A few years ago I began a chapter by chapter review of Michael Gorman’s highly influential book, “Cruciformity: Paul’s Narrative Spirituality of the Cross.” Unfortunately due to life transitions at the time I had to set the review aside. I never finished the review but I did finish the book. Recently I found myself turning back to Gorman’s insights on Paul and spirituality. This is as good a time as any to attempt to complete my chapter by chapter review. Each chapter review includes a summary of the chapter’s content as well as some afterthoughts on how it might translate practically into ministry.
Here are the previous five chapter reviews:
Summary: Chapter 06
The title of this chapter is “Cruciform Faith (1).” In this chapter Gorman explores Paul’s experience and understanding of faith. It is the first part of a two-chapter long exploration of faith in Paul. “It is clear that for Paul faith is certainly not mere intellectual assent to a set of creedal affirmation, though that is part of faith…So what then is faith for Paul?…[faith is] an initial and ongoing cruciformity, grounded in the faithfulness of Jesus the Messiah.” (pg. 95) Gorman spends the rest of the chapter unpacking Paul’s experience and understanding of faith as an initial and ongoing cruciformity.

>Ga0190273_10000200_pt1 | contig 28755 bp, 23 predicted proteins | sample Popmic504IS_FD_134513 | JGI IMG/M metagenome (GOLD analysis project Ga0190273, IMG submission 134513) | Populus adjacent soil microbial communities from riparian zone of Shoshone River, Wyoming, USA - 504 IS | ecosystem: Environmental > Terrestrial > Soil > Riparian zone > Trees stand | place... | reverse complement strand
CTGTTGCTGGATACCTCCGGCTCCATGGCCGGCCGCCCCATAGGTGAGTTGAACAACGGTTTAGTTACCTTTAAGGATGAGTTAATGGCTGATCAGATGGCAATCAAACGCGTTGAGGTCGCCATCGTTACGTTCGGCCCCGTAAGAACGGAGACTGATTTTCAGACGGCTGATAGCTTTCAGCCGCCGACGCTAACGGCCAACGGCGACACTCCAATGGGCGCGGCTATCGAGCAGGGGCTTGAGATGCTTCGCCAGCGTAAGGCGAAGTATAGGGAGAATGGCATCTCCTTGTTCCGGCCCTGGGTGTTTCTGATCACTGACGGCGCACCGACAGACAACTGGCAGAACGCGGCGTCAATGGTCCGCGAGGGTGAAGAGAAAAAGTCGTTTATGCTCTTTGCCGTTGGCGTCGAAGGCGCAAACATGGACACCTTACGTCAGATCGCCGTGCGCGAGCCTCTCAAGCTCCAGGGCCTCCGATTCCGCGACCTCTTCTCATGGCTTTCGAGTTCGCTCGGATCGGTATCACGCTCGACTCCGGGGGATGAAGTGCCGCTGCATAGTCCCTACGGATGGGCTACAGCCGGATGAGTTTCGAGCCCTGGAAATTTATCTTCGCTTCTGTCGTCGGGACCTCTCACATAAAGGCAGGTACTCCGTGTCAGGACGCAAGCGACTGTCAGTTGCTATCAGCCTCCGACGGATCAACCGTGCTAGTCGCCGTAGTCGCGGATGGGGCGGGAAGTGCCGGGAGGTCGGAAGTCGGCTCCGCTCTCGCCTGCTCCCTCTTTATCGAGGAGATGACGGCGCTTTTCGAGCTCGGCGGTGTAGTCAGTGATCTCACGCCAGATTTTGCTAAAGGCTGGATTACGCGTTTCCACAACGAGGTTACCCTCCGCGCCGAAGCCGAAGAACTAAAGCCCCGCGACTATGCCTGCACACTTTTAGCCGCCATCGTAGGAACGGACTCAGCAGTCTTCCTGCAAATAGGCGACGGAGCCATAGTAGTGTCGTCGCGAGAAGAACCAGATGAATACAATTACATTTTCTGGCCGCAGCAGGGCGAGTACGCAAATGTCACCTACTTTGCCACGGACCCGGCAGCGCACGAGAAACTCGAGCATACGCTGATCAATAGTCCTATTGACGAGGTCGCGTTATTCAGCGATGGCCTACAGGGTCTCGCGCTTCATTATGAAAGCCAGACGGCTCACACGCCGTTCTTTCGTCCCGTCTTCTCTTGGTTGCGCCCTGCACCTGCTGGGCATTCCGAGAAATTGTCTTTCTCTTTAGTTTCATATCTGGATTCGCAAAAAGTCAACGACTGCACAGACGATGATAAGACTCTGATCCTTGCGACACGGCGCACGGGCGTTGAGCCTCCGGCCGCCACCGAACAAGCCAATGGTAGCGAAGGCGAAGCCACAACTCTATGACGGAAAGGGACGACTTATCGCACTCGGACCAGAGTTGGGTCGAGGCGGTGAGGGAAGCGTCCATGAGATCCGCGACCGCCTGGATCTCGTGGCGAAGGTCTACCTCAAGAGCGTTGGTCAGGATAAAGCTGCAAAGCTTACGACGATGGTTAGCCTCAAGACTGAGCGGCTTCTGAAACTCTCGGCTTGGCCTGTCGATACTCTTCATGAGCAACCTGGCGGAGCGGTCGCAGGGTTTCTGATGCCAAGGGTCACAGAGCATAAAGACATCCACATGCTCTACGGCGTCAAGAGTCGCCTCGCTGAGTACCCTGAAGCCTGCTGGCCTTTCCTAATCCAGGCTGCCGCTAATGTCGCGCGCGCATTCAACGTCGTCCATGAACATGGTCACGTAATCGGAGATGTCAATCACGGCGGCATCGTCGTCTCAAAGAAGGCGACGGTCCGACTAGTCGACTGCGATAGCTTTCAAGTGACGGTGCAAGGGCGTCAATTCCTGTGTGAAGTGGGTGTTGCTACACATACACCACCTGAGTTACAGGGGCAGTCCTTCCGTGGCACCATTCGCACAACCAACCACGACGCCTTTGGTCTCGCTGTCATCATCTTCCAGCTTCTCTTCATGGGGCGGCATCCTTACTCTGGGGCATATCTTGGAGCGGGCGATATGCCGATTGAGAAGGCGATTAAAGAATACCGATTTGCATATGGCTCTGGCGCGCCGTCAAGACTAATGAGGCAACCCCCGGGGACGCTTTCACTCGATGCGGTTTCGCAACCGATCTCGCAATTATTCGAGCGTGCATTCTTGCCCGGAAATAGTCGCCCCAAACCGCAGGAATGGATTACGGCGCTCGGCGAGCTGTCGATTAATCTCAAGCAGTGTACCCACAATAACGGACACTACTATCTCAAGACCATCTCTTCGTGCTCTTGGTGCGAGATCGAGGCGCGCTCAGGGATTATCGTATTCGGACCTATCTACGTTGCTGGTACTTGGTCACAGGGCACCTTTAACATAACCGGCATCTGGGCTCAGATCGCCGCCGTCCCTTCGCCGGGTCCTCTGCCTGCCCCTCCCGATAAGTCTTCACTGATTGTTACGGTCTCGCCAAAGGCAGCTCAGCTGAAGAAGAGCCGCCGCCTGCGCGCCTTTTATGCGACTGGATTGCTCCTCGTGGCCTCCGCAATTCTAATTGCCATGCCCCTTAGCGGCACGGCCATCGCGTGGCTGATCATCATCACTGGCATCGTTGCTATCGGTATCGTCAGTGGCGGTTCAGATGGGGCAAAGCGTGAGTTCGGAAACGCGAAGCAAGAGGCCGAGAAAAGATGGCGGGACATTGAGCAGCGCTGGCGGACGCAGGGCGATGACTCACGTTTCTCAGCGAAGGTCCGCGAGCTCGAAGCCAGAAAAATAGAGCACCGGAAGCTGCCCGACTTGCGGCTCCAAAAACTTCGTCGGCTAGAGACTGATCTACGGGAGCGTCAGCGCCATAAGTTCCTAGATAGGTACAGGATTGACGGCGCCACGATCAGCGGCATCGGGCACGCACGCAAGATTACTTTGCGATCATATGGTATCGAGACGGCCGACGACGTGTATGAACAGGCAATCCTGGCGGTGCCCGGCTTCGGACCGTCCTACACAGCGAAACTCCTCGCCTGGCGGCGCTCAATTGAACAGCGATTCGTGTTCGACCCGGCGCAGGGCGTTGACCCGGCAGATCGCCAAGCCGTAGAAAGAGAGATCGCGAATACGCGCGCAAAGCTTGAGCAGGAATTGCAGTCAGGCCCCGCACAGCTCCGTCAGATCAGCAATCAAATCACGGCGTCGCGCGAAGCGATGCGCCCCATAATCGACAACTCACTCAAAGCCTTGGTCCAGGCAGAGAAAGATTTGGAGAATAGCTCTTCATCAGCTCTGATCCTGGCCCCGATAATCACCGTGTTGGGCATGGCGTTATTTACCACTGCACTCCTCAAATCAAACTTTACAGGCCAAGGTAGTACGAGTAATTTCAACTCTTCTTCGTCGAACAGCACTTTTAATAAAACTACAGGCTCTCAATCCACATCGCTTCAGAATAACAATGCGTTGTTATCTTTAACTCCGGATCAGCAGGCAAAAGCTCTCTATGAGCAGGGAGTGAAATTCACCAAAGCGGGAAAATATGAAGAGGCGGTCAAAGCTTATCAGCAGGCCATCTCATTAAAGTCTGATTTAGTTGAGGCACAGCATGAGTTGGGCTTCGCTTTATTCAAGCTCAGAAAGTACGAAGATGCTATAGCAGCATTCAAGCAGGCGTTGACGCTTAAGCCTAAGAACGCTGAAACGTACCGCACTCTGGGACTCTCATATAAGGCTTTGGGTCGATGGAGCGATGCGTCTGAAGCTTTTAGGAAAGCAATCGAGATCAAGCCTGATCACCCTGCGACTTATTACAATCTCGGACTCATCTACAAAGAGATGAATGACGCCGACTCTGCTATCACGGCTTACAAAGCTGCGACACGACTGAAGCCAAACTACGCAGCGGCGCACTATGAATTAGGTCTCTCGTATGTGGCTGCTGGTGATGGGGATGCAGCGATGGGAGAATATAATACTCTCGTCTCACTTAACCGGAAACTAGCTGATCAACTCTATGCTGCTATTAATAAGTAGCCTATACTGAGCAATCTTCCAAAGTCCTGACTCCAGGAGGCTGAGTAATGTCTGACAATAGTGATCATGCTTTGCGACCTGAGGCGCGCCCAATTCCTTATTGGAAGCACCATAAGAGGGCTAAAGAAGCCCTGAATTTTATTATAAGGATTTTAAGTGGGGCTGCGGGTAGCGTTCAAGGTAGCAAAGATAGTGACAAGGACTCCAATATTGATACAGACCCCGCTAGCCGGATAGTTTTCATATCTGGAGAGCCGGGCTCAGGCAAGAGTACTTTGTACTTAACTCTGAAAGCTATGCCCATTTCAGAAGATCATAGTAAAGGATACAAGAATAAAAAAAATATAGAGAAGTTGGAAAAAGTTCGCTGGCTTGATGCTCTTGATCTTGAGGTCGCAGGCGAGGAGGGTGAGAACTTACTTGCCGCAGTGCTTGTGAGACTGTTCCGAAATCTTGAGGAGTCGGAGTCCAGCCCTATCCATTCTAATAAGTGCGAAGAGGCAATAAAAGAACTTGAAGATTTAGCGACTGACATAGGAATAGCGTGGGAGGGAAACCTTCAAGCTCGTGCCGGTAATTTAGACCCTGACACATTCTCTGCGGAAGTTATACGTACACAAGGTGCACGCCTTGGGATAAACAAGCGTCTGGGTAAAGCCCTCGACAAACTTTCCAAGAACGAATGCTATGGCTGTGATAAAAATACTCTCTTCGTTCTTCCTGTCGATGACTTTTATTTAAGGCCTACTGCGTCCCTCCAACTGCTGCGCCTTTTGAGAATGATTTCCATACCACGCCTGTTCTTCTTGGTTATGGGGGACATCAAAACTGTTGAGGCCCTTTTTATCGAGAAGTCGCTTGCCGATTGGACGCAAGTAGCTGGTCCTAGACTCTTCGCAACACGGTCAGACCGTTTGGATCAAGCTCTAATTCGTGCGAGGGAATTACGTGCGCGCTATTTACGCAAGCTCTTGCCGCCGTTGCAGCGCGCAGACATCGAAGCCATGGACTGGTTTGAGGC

The initial experience of faith for Paul (and for all of us) is covered by Gormon under the phrase the “Fundamental Option.” He borrows this phrase from Roman Catholic Ethicists (chiefly Joseph Fuchs). The “Fundamental Option” for everyone is to either to surrender to their self-interests or to surrender to God’s-interests. If they choose God’s interests the power to make that choice intially and in an ongoing fashion in their lives is beyond them, God must enter into their life and liberate them. To illustrate this truth Gorman turns to the narrative’s of Israel in the Old Testament. These narratives illustrate how dangerous real faith is. In Paul’s writings Gorman goes on to connect faith with the narrative of Christ’s death on the cross (You’ll have to purchase the book to find out how he does this: click here).
Having explored Paul’s experience of faith and how that experience was shaped by Israel’s story and Christ’s, Gorman now moves onto Paul’s understanding of faith. A few terms stand out in this part of Gorman’s analysis: Apocalyptic and Obedience. Paul, according to Gorman, believes that “human beings are under the power of an interlocking directorate of anti-human and anti-God realities and forces….[the human race needs] a solution that will deal not only with “sins” (plural) but with sin, and that will reconcile not only people to God but also people to one another.” (pg. 102, 104) Faith needs an apocalyptic object. For Paul the Cross is the answer, it is both an apocalyptic act that happens exactly in God’s time, decisively dealing with sin and death, and the Cross is Christ’s human, suffering-servant act that models for humanity how break free of the interlocking directorate of sin in their daily lives.